Woodcraft History

A Sketch by Seton of the Evolution of Woodcraft

In 1900, Seton bought properties in Greenwich, CT, and started to build his own nature preserve he called Wyndygoul. Seton’s property was being vandalized by a group of boys from the local school. After he had to repaint his gate a number of times, he went to the school, and, rather than prosecuting them, he invited the boys to the property for a weekend of camping. He sat down with them and told them stories of Native Americans and nature.  This was the first test of his program of Woodcraft.  The organization was officially started on 1 July, 1902.

One unique feature of his outdoor program was that the boys elected their own leaders, a Chief, a Second Chief, a Keeper of the Tally and a keeper of the wampum. This was the beginning of his Woodcraft Indians, which later became the Woodcraft League of America. Seton wrote a series of articles for Ladies Home Journal in 1902 that were later compiled and published as the Birch Bark Roll and the Book of Woodcraft. At the urging of his friend Rudyard Kipling, Seton published Two Little Savages as a novel, rather than a dictionary of Woodcraft.

Seton was in England in 1906 as a guest of the Duke of Bedford, and was looking for people interested in establishing a youth development program based on outdoor life.  Through the Duke, he was introduced to Robert Baden-Powell. Seton gave Baden-Powell a copy of the Birch Bark Roll, and they corresponded from that point forward. In 1908, Baden-Powell wrote a letter to Seton stating that he was going ahead with his scheme for Scouting, based very much on Seton’s program. Baden-Powell incorporated many of the ideas, honors and games into his book, Scouting for Boys.  For more informatio9n in Setoin anjd the Boy Scouts, click here.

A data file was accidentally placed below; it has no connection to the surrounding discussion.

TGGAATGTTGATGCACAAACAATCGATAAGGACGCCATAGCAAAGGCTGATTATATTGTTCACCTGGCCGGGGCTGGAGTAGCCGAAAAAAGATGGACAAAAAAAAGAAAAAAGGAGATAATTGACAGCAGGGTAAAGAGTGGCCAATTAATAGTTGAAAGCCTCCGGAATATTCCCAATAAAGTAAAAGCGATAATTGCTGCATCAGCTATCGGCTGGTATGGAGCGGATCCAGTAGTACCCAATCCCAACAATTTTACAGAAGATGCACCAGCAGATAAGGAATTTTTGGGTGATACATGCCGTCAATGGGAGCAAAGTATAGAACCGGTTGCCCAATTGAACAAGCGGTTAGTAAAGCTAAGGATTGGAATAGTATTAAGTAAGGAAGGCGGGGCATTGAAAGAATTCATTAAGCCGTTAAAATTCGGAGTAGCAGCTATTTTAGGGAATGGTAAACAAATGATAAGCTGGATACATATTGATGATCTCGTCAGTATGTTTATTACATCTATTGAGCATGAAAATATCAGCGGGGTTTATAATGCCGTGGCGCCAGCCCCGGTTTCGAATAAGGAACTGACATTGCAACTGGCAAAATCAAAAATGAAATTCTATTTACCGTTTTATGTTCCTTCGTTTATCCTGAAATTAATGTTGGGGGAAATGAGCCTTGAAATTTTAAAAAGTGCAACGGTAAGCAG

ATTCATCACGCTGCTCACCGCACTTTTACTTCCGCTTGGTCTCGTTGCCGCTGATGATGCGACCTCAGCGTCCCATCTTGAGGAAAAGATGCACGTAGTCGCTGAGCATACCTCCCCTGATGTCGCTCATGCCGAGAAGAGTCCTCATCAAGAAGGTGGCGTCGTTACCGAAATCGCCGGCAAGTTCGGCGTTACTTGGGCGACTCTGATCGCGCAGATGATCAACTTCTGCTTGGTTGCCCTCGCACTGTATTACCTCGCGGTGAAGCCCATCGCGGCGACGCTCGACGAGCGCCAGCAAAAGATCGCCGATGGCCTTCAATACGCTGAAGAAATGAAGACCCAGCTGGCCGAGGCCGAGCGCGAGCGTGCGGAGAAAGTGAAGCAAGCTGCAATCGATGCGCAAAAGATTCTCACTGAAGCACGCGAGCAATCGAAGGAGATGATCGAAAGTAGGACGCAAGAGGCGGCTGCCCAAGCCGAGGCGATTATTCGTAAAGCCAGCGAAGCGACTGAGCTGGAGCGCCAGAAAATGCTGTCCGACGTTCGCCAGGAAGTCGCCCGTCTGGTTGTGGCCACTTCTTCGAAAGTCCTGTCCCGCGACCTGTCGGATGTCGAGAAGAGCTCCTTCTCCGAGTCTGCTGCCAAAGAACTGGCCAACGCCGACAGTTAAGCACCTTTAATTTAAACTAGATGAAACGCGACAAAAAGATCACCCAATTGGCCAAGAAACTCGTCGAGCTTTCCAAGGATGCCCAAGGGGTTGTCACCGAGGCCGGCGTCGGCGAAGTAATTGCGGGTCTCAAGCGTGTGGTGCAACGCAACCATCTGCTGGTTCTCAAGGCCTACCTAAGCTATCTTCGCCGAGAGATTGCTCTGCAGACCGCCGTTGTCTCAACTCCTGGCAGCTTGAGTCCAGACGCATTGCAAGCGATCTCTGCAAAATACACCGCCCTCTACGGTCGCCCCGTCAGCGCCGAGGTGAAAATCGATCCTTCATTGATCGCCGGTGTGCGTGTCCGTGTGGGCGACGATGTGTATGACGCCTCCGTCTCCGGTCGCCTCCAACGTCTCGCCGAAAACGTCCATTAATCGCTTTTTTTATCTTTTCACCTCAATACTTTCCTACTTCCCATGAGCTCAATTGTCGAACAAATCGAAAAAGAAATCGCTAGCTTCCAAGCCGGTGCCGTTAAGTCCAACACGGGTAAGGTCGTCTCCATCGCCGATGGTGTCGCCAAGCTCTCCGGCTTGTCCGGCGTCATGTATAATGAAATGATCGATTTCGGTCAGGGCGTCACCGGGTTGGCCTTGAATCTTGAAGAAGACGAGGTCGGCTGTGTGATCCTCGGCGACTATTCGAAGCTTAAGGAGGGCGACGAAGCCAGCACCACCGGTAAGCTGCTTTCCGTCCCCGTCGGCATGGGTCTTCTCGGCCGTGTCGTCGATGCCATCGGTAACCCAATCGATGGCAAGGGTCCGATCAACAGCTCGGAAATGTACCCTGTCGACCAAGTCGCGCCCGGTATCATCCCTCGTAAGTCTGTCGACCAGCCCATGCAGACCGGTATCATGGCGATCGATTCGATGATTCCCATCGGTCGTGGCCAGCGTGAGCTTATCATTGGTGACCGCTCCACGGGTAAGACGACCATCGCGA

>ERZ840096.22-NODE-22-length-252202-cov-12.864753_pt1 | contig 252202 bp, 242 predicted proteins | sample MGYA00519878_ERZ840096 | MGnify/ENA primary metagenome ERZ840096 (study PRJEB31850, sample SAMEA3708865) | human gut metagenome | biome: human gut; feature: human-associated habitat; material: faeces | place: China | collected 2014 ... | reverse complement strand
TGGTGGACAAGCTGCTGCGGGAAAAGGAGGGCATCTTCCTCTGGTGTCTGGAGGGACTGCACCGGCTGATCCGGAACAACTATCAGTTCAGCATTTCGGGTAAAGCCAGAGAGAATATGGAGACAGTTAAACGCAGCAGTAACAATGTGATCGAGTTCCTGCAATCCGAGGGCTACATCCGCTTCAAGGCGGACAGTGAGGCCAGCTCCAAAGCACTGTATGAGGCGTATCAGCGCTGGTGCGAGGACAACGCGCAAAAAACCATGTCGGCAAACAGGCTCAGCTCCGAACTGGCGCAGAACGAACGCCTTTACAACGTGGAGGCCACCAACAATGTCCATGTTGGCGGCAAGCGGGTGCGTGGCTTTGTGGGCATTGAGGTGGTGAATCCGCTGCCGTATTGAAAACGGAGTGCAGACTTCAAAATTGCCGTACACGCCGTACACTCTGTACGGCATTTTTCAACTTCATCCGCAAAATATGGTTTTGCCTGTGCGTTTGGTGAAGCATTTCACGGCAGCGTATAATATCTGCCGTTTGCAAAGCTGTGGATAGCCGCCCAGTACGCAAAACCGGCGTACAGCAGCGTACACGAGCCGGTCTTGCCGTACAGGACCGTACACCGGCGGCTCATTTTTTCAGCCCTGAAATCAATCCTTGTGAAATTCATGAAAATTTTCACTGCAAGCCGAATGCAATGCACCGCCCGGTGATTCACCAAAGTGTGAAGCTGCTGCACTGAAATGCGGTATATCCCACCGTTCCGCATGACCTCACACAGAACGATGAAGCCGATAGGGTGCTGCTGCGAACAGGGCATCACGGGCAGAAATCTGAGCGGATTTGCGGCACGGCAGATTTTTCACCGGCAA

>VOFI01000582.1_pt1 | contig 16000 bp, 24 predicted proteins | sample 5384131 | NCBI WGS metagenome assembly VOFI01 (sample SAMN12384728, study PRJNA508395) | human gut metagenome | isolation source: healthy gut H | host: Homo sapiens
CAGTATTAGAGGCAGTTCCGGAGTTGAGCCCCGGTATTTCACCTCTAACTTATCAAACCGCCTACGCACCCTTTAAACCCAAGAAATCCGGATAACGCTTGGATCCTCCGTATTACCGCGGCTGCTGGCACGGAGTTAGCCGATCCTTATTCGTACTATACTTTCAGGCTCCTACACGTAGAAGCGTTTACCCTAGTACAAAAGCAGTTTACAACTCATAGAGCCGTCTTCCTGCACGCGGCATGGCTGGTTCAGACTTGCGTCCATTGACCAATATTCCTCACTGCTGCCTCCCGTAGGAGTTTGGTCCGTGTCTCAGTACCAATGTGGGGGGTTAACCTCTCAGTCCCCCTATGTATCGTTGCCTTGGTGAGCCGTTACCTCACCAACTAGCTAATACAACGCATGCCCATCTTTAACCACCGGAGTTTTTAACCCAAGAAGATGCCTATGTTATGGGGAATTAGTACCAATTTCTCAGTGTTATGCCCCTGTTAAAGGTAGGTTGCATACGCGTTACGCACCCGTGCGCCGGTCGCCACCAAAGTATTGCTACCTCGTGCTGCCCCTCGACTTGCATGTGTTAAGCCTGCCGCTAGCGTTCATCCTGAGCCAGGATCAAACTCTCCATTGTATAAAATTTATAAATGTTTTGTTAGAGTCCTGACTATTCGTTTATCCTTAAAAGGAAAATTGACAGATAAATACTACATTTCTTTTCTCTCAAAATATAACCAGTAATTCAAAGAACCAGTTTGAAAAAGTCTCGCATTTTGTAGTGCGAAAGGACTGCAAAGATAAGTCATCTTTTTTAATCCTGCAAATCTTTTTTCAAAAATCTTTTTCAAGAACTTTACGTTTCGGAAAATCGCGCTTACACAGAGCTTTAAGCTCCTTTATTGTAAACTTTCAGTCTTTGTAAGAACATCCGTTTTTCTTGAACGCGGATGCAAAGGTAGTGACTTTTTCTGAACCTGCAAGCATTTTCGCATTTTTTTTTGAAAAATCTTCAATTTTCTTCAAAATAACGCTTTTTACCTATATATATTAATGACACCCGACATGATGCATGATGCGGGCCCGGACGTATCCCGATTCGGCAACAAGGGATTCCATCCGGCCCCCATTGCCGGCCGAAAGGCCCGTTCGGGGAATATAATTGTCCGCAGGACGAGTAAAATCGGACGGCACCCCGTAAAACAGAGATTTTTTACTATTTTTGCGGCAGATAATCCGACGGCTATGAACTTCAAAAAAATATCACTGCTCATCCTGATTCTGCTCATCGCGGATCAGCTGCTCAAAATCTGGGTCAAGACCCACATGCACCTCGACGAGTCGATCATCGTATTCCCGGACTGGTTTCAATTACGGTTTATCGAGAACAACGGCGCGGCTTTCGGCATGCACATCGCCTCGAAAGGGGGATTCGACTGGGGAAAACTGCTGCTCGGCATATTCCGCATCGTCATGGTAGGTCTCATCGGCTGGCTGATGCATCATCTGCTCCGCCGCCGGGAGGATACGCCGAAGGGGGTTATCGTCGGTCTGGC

Seton established a program he called “Brownies” in 1921 for age 6 through 11 girls and boys, based on his earlier book Woodland Tales that served as the origin of the Brownies in the Girl Scouts of the USA..

Around the Campfire

Seton was a good friend of Dr. and Mrs. Luther H. Gulick, founders of the Camp Fire Girls. Seton provided materials and a framework for them that became the first national organization for girls established in 911. Dr. Gulick was an educator and philanthropist working for the Russell Sage Foundation.  He was also a Woodcrafter and contributed to the Boy Scouts of America Scout Handbooks.

In 1915 Seton founded the Woodcraft League of America as a co-educational program open to children between ages “4 and 94”. There were many local Woodcraft groups in the United States in the early part of this century, and there are fifth-generation lone Woodcrafters who still active today.

The Woodcraft League declined sharply as a formal organization sharply after Seton’s death in 1946. The only formal group today are the Woodcraft Rangers in Los Angeles, who offer nature camp and activities for inner-city children. The program is also still an active part of a number of summer camps. For a list of the ones we know about, click here. We believe there are more. Please contact us if you can add to the list.

In addition, Seton’s legacy is recog nized and strong in Scouting and many other youth organizations.

Publication of The Book of Woodcraft in 1912 inspired the formation of many Woodcraft groups around the world. If you have additional information on Woodcraft groups in Europe or elsewhere, please let us know.

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